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Back Pain - Tumours

Metastatic Cancer
Tumours of the spine and spinal cord are relatively uncommon. The most common initial symptom that patients with a spinal tumour have is pain. Because back pain is very common, it is also not a specific symptom of any one disease or medical condition. Spinal cord tumours can be either primary (originating in the spinal cord) or secondary (metastases of cancer that originated elsewhere in the body). Therefore, the challenge is to determine how to evaluate back pain with the goal of specifically excluding a tumour as the cause of the pain. Luckily, most back pain is not due to a tumour. However, if a cancer were discovered after a long period of "conservative" management of back pain, most patients would feel that their problem should have been investigated more thoroughly in the beginning.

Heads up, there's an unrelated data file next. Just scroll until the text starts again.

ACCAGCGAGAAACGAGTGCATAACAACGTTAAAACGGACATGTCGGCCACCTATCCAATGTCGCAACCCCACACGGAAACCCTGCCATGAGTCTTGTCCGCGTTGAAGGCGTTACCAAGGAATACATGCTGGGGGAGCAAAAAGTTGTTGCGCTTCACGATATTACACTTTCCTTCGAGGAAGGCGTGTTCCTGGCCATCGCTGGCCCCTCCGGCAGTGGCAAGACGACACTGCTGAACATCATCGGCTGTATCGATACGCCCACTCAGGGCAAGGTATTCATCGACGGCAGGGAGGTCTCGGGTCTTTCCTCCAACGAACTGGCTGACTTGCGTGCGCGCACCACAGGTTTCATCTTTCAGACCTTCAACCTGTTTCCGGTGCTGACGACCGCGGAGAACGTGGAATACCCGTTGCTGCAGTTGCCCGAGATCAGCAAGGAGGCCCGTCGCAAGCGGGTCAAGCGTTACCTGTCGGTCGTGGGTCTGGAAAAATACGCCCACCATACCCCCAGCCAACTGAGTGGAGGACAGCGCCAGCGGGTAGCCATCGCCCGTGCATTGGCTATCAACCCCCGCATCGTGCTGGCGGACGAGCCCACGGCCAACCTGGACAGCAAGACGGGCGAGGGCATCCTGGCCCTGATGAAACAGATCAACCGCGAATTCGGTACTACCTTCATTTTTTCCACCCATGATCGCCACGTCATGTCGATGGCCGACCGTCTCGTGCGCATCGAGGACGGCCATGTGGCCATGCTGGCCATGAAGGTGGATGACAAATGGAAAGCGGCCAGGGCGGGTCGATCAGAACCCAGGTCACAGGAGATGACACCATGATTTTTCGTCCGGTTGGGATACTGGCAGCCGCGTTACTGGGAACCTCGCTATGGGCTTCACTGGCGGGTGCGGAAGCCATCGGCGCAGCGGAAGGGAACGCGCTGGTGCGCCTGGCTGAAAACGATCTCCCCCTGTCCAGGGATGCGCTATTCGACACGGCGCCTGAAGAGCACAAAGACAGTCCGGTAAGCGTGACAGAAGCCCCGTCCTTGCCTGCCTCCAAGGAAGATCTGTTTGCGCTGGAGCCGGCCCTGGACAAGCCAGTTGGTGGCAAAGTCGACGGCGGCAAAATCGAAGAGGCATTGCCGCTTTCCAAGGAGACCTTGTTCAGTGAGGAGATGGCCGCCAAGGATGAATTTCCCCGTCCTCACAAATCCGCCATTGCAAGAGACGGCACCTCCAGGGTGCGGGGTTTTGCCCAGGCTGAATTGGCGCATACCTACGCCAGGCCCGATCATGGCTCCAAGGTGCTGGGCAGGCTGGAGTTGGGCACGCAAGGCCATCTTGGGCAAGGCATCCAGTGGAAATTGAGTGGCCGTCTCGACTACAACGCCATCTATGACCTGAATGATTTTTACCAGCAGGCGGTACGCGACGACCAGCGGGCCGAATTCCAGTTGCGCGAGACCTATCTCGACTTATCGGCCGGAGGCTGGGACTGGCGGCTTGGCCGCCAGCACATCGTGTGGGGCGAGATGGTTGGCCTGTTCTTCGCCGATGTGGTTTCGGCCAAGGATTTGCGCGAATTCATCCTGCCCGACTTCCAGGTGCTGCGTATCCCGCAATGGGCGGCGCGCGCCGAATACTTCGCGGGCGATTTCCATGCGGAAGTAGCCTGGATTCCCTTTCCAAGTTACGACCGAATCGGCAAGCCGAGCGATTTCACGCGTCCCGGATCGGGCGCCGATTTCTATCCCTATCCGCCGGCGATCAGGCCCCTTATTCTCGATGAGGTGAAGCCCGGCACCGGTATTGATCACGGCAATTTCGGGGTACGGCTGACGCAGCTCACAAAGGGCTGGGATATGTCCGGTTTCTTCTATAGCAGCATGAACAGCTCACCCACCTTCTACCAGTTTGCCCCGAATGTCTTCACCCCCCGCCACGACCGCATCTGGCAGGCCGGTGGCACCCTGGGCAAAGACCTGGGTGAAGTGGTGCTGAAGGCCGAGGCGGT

Benign Tumours

Doctors use the term "benign" to indicate that a particular tumour is unlikely to spread to other parts of the body. Benign tumours can still be a significant problem however, depending upon their location, size, adjacent structures, blood supply, and other factors. Fortunately, most benign tumours can be treated successfully.

Malignant Lesions

Doctors use the term "malignant" to indicate that a particular tumour or a cancer often spreads to other parts of the body, and can be difficult to cure or treat. This is very different from "benign" cancers, which are much less likely to spread, are easier to treat and control.

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